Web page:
So, having established that the Roman’s beat us to the idea of tablet devices, the bigger question is ‘what does this mean to us as digital practitioners?’
Sceptics might say that there is no reason that tablets should affect online experience but I don’t agree with this and I think our children are the key reason why. My daughter, who is three and a half, currently loves nothing more than to perch the iPad on her lap, load up the Angry Birds app and proceed to fling birds at the smug little piggies and watch them explode. She has no issue at all with gestural commands, in fact for her it seems quite natural and she flips through the menus at great rapidity – and I would point out that we didn’t teach her this, she just intuitively seemed to know how to do it! When I was three and a half I think I was playing with model tractors in the garden!
Yes ok, Angry Birds isn’t a website I grant you, but this is relevant because it is apps like these that are teaching are children how to use tablets. It is building an expectation for how technology should work and how the software on them should work as well. A friend of mine who also has a three year old told me that the other day she walked up to the TV and tried to change the channel as if it were a touch screen…she had transfered her learned behaviour from one piece of hardware to another and was confused when it didn’t work. What is this strange rectangular thing called a remote that you old people use (she may have thought)?
The experience isn’t much different for myself (and no doubt others like me). The apps I have installed are things like the Guardian’s Eyewitness app, a charming little daily look at the world through the view of a photograph, or the Epicurious app that is an easy to use recipe book. I like these apps because the content can be navigated easily, the page is designed to suit a large touchscreen (and to showcase imagery heavy content) and I can flick through the content using the gestural interaction that makes it all so easy.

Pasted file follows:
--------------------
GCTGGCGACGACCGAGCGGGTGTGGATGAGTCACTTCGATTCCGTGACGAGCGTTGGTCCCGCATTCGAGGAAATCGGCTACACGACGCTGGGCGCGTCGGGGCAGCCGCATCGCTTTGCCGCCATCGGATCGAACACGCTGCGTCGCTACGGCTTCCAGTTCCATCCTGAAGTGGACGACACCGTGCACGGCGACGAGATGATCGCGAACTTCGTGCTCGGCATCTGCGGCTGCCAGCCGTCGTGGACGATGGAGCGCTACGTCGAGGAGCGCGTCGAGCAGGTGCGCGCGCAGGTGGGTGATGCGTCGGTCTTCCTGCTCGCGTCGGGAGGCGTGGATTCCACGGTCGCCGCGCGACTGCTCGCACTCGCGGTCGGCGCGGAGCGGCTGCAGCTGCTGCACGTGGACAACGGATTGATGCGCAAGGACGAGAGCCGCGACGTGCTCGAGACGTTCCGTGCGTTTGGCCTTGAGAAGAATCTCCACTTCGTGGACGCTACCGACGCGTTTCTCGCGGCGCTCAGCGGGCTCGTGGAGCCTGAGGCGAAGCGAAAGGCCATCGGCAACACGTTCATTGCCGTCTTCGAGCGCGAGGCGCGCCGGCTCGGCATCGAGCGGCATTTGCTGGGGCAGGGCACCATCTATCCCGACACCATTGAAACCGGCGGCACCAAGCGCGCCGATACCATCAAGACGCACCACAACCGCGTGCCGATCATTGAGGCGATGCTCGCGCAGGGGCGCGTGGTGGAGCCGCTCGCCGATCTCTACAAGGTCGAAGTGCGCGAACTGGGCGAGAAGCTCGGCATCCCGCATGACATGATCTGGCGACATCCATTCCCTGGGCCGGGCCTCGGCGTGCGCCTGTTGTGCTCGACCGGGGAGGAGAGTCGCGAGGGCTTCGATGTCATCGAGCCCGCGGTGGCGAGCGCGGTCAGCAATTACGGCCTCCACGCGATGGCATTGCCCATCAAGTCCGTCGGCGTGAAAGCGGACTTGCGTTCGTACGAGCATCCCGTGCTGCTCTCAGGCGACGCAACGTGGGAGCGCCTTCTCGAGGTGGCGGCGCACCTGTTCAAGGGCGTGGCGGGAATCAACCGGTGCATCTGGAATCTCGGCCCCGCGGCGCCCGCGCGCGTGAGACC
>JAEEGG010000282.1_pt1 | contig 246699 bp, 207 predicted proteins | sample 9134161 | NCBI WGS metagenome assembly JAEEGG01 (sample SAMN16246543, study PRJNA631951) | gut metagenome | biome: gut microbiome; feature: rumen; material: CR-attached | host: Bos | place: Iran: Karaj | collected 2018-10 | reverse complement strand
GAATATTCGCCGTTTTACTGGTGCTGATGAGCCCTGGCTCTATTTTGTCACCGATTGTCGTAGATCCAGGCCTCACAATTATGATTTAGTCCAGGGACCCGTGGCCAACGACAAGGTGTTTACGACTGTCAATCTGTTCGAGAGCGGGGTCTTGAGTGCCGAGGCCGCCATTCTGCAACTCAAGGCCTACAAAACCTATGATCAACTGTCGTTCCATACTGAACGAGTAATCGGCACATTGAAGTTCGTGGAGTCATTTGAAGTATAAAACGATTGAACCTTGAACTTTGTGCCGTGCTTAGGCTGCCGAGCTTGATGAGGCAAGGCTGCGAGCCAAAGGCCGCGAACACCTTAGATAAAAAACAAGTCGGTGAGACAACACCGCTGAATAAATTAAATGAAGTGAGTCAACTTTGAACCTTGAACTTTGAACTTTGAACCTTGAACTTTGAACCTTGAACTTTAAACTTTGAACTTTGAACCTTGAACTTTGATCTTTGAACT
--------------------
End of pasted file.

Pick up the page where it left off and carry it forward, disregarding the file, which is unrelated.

In the case of Epicurious, I use it in the kitchen when cooking as it is so easy to read and move through the recipe, saves having a bulky great book (and I can play music at the same time) and I don’t have to constantly get close to the screen to see it (like on a mobile). A friend of mine uses his iPad in the bath to watch videos and read Kindle style books (a bit high risk for me, but each to their own)!
A tablet can be everything to everyone, but more than that, it has taken the browsing experience away from the computer and made it a truly open and mobile one that can be all things to all people of all ages. The biggest shift in the web is one that I believe is still to come and it will come as our children grow older. They are growing up being taught how a good experience works, using high end touch screen hardware with simple, neat and well designed navigation and highly visual GUIs. They will grow up expecting experiences that match this and tey will expect new sites to exceed it. Sites that lag behind will be lost to the new world of inteactive, gamification heavy, visually stunning apps and websites that will be accessed from literally anywhere at anytime…and they will be accessed from mobile devices like tablets and not from desktop computers. The future is already now, in the next couple of years mobile and tablet browsing will surpass desktop browsing and with it a new expecatation of how the web should work.
Tablets make the world wide web and all it’s glorious content (your glorious content) more accessible to all ages, but it comes with an expectation. We will need to grab attention early and make the experiences better if we want to be a part of it, or accept that we are a thing of the past and watch as others succeed where we fail.